Saturday, 31 December 2016
Surrender or die: Syria's sieges are the difference-makers in the conflict
'Aleppo was not the first city to be besieged, nor will it be the last. On 23 December 2016, 12-year-old Mohamed al-Maleh in Madaya, besieged by the Syrian army and Hezbollah since June 2015, was shot in the head by a sniper while playing on the roof, severely injuring him.
Al-Maleh is one of 1.3 million people trapped in besieged communities across Syria, primarily by the Syrian army and its allies. This does not include over 1.1 million others who are partially besieged or living in siege-like conditions, according to Siege Watch’s latest quarterly report on Syria.
Prior to the Syrian government and its allies reclaiming eastern Aleppo, it has used similar tactics to win back opposition-held areas in and around other major cities in Syria, including the capital Damascus, as well as Homs, Syria’s third-largest city.
Near the capital Damascus is the large opposition stronghold in eastern Ghouta. Though the siege of the area lasted for three years from 2013 and 2016, in a territory significantly larger than eastern Aleppo both in size and population, its complicated situation, both in terms of internal politics among the opposition factions, and the relationship between those besieged and government-held areas, kept it from taking centre stage in the media.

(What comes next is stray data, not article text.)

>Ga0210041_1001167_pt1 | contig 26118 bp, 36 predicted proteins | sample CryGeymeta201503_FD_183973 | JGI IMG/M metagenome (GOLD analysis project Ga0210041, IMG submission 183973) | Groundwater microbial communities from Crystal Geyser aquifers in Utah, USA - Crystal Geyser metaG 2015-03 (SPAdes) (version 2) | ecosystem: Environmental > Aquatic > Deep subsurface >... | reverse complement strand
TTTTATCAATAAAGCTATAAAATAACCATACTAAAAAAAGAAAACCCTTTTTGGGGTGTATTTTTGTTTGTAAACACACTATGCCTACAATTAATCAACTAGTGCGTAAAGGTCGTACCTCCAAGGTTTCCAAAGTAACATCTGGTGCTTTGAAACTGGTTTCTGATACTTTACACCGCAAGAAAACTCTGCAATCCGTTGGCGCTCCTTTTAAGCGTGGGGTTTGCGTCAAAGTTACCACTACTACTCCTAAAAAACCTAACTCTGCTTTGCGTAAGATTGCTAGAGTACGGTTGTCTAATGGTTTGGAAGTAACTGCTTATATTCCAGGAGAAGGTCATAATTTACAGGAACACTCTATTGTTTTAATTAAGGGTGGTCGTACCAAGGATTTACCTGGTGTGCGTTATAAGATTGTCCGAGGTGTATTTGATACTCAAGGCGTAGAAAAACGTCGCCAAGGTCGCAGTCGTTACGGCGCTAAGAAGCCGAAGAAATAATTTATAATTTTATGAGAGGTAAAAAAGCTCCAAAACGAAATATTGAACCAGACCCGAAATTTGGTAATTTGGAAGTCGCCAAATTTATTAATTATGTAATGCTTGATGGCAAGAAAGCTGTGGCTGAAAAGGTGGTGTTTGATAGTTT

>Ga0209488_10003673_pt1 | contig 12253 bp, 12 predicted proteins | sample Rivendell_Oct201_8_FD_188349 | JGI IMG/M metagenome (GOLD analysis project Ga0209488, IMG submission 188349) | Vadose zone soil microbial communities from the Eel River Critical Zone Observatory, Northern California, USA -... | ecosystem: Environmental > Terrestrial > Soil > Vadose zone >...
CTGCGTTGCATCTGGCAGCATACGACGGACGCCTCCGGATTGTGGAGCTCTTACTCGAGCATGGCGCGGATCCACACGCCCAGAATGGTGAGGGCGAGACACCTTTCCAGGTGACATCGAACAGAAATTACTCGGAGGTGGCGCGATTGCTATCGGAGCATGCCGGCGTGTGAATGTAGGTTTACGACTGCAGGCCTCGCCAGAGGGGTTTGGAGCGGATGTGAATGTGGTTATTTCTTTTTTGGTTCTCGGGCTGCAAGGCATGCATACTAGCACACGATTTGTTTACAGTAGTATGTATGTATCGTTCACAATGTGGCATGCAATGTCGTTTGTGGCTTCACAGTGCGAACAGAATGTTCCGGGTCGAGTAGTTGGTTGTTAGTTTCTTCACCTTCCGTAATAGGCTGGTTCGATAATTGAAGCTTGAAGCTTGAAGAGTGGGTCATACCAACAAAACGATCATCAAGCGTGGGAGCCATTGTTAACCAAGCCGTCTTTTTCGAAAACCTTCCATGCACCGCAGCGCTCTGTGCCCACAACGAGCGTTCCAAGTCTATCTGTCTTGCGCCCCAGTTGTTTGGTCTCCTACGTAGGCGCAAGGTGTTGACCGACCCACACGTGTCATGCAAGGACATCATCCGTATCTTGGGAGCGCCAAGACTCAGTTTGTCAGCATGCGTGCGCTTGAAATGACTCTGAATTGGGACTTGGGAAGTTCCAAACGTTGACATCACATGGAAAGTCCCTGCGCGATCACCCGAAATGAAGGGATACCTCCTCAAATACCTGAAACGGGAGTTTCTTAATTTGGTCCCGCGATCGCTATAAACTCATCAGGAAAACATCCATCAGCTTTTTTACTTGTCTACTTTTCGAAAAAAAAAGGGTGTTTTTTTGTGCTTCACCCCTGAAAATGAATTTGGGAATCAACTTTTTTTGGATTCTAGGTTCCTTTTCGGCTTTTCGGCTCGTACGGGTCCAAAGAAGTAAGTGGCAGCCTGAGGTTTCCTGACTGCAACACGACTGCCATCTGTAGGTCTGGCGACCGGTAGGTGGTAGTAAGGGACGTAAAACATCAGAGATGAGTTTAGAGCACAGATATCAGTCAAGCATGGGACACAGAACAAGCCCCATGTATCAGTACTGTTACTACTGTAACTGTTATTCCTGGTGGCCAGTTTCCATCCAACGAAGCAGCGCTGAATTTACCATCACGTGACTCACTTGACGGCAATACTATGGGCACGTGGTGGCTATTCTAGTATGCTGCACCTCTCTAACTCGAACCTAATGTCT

Aron Lund’s analysis on eastern Ghouta for The Century Foundation indicates that several distinct features of this siege made it even more effective for the Syrian government and its allies.
First of all, internal clashes between factions, including the notorious Salafi group Jaysh al-Islam, led to the fragmentation of opposition groups in the area. Moreover, the black market has been a major source of income for officials on the side of the Syrian regime, as smugglers and traders went in and out of the besieged territory from time to time.
Outside of war strategy, this is an example of how the regime can benefit economically from sieges, as well as rhetorically; the Syrian government and Assad have been referring to the opposition as extremist Islamists and terrorists ever since day one, and the president has portrayed himself and his allies time and again as protectors of secularism and of ethnic and religious minorities in Syria.
In Ghouta, over 200 civilians died due to lack of food or medical equipment between 21 October 2012 and 31 January 2015.
While the lack of essential aid alone has caused deaths, the besieged territory is not without airstrikes and shelling from the Syrian army and its allies.